For more on these two higher-end apps, you can read Adobe Premiere Pro vs. Apple Final Cut Pro: What’s the Difference?

Other pro-level editing software available for macOS includes the far more expensive and complex Avid Media Composer ($1,299) and DaVinci Resolve ($295, with a limited free version available).

All the apps in this category except Final Cut and iMovie are available on Windows, too, whose users have a couple more choices as well, including Magix Pro X ($399) and Sony Vegas Pro ($399). We focus on the more consumer software that appeals to a general audience rather than these niche products; that said, we include Final Cut and Premiere Pro among our reviews, because they’re of interest to enthusiasts as well as to professionals.

Since many Mac users also have iPhones, they should know that they have options for editing video on their mobiles—even more options than for the desktop, since many of our top Windows video editing applications also offer iOS versions, as CyberLink does with PowerDirector’s mobile app. You’ll also find capable mobile-only apps like CapCut and InShot. For more details, read our Best Mobile Video Editing Apps roundup.

What Is the Best Free Video Editing Software for Macs?

Beginners and dabblers in Mac video editing who just want to join clips and add transitions and text and basic effects on Macs will need look no further than the included iMovie app. For those who want to go deeper into the intricacies of the craft, I recommend the free version of DaVinci Resolve, which encompasses the full range of professional video editing. A couple of other free options include the open-source ShotCut and Kdenlive, both of which are powerful but lack some usability creature comforts and hand-holding.

What to Look for in Mac Video Editing Software

The basics of video editing—joining, trimming, and splitting video clips and then outputting the result as a single file—are possible in all the software here. But there’s so much more that you can do with your video. Adding transitions between clips, text titles and captions, and fun effects all come in limitless variations. Picture-in-picture, motion tracking, and chroma keying are further possibilities in the medium.

The entry- and enthusiast-level programs include templates that help you arrange your content for a compelling, coherent presentation. iMovie’s Storyboard and Premiere Elements’ Smart Trim tools and templates are standouts among these capabilities.

And then there’s audio. Most video editing apps for Mac let you add background music, voice-over narration, and effects and adjustments to your clips’ audio. Want to make it sound like your video was recorded in a concert hall or stadium? The software can do that.

Recommended by Our Editors

DaVinci Resolve running on a Mac

(Credit: PCMag)

The final stage of editing is not to be ignored: output. Does the program make it easy to format your project for your intended output? For most hobbyist video editors these days that means online social video—Facebook, Instagram, YouTube, and Twitter, but you may want to share an HD or 4K file privately or to the more professional Vimeo, as well as embed it on your website, in a presentation, or in a Zoom session. You may even want to create a DVD or USB key with your video to share as a physical gift or promotion, popular for videos of special events.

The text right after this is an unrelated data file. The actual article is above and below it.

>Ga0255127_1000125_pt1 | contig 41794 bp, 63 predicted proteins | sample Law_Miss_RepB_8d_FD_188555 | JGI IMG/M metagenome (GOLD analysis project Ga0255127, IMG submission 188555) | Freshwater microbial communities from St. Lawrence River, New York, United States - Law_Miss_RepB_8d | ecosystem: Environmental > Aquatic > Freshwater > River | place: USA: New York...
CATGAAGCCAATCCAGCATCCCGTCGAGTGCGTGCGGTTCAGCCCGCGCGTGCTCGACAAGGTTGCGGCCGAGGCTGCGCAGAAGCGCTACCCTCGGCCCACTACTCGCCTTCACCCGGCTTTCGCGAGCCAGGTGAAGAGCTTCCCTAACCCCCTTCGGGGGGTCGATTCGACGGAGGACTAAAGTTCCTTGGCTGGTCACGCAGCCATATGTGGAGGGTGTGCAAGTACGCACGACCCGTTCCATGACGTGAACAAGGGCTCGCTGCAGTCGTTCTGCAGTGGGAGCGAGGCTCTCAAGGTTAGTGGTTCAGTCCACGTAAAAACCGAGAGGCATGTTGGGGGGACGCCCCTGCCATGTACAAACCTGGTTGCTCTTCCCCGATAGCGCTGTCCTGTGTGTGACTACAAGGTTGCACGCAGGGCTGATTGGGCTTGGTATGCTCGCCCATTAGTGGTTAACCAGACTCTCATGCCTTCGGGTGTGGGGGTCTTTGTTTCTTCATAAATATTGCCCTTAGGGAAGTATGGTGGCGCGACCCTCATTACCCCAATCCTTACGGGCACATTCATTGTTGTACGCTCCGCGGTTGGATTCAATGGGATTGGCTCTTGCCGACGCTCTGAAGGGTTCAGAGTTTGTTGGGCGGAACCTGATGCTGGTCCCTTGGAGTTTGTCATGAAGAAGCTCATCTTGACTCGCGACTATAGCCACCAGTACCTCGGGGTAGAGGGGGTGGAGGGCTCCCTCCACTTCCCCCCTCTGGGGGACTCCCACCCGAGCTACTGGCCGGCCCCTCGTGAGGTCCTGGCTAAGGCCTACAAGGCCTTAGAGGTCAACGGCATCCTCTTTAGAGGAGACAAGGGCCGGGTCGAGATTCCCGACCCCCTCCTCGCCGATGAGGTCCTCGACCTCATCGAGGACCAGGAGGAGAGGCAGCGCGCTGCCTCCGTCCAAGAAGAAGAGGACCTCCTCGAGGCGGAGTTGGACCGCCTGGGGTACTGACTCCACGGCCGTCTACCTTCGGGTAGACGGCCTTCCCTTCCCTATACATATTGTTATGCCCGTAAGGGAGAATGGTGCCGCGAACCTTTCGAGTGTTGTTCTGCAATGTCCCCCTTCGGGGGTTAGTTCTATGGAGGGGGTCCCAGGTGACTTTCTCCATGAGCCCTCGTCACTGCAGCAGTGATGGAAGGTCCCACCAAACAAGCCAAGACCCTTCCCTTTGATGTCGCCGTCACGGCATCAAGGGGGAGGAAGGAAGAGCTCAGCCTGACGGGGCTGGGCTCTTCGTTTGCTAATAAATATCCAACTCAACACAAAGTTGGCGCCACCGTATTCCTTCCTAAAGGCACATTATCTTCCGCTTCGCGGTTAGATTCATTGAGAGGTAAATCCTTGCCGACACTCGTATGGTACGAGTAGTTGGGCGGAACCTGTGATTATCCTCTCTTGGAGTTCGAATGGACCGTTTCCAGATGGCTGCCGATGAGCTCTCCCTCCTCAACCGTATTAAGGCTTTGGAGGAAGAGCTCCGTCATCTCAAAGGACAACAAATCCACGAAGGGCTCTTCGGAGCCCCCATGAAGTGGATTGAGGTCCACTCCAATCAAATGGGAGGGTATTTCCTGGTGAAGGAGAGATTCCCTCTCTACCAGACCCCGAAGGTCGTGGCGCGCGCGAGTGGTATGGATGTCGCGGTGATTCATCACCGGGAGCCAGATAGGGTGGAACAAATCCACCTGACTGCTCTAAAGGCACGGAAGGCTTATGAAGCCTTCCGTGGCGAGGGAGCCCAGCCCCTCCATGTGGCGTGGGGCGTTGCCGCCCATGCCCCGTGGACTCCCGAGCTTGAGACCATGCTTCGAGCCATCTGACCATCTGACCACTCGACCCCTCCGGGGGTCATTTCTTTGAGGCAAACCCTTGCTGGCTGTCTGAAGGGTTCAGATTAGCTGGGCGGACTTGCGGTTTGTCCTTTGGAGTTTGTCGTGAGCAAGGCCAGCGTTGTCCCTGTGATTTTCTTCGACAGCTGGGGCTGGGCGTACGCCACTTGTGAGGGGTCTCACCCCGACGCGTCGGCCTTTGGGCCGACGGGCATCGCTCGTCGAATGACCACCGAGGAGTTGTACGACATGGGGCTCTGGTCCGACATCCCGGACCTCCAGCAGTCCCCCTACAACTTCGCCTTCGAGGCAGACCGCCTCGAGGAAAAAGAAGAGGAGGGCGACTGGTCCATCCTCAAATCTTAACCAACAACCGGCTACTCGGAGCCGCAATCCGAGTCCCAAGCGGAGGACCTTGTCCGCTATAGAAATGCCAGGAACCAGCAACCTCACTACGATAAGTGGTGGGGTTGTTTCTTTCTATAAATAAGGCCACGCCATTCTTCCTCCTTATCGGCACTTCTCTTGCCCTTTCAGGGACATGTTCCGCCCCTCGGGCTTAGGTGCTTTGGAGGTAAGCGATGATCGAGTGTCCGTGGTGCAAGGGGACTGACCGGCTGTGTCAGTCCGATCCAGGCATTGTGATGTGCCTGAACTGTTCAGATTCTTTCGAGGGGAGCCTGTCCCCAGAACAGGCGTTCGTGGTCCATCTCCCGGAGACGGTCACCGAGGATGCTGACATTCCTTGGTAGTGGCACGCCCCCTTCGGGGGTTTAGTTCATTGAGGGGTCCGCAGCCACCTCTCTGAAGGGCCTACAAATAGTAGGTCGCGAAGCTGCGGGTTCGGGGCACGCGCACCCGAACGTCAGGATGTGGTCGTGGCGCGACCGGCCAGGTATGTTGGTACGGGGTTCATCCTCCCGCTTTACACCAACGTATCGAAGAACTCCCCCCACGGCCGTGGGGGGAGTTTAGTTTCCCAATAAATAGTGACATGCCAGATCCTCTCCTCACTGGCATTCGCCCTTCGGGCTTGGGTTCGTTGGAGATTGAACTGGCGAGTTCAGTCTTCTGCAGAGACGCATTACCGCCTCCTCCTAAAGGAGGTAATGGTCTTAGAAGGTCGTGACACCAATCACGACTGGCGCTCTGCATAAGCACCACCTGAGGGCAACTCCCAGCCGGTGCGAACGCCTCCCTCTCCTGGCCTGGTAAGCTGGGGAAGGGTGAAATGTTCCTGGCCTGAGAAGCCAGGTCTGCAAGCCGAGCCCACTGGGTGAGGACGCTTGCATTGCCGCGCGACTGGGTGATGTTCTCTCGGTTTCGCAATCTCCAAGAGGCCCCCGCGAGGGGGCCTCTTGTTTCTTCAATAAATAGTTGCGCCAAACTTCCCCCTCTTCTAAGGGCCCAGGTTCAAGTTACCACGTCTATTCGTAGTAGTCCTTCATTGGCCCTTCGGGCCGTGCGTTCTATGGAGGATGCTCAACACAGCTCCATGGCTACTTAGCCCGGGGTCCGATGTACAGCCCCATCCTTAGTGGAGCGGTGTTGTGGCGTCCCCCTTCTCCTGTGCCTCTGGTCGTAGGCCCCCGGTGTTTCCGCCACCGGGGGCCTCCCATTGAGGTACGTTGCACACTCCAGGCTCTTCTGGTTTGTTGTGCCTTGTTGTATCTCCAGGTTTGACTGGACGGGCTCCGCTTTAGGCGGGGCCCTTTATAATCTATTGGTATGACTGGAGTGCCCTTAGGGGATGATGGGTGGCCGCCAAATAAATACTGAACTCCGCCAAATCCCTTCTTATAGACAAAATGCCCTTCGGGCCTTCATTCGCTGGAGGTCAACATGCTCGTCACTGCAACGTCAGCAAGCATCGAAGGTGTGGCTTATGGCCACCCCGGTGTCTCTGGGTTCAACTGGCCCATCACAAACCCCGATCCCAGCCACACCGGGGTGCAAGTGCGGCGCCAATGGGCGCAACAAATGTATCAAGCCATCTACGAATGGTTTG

The video editing software you choose must be able to output to your specifications, whether that’s a smartphone screen or a wall-size 4K TV. Maybe you even want to output for VR headsets. Whatever the output, you don’t want to be waiting around for long periods while the program processes your project, and that’s what our next section discusses.

How Does Video Software Perform on macOS?

Rendering a project with all your media, edits, and effects, is one of the more computationally intense processes today’s computers can perform. If you want to create complex videos that are more than a few minutes long, you need a powerful computer with high-end components. Better video software enlists your GPU to aid in rendering, and the results show.

To test rendering, I created a 4-minute project in each app consisting of a mix of 8K, 4K, and HD clips with a consistent set of various transitions and render it to 1080p60, using H.264 High Profile and targeting 20Mbps bit rate if the software offers that setting. Audio is output at 48KHz AAC at 192Kbps. I tested on a 2021 MacBook Air with an M1 processor and 8GB RAM running macOS Monterey—on the low end of power for video editing, which shows performance differences more.

CyberLink PowerDirector, which is newly available for macOS, took the lead with a time of 1:17 (min:sec) on our rendering test. As you can see from the chart, most of the products hovered between 1:30 and 2:30, though Premiere Elements held up the rear with 5:29. Your mileage will vary, of course, depending on your hardware, the format of your source media, and the output settings.

What Is the Best Photo Editing App for Macs?

Though more video editing applications are available for PCs, Apple’s computers have more than enough options, with the top software in the field available on the platform. Whether you only use the free iMovie at the entry-level or Apple’s reasonably priced but mega-powerful Final Cut Pro, you’re likely to find software that suits your needs on the Mac. And more software is gaining support for macOS too, with CyberLink’s PowerDirector the most prominent recent addition.

If you’re wondering which operating system is best for you, check out: macOS vs. Windows: Which OS Really Is the Best? In that story we compare the two operating systems point-by-point to help you choose. If you have or intend to switch from one to the other, read Windows 10 Tips for Mac Users or macOS Tips for Windows Users, depending on which direction you’re heading.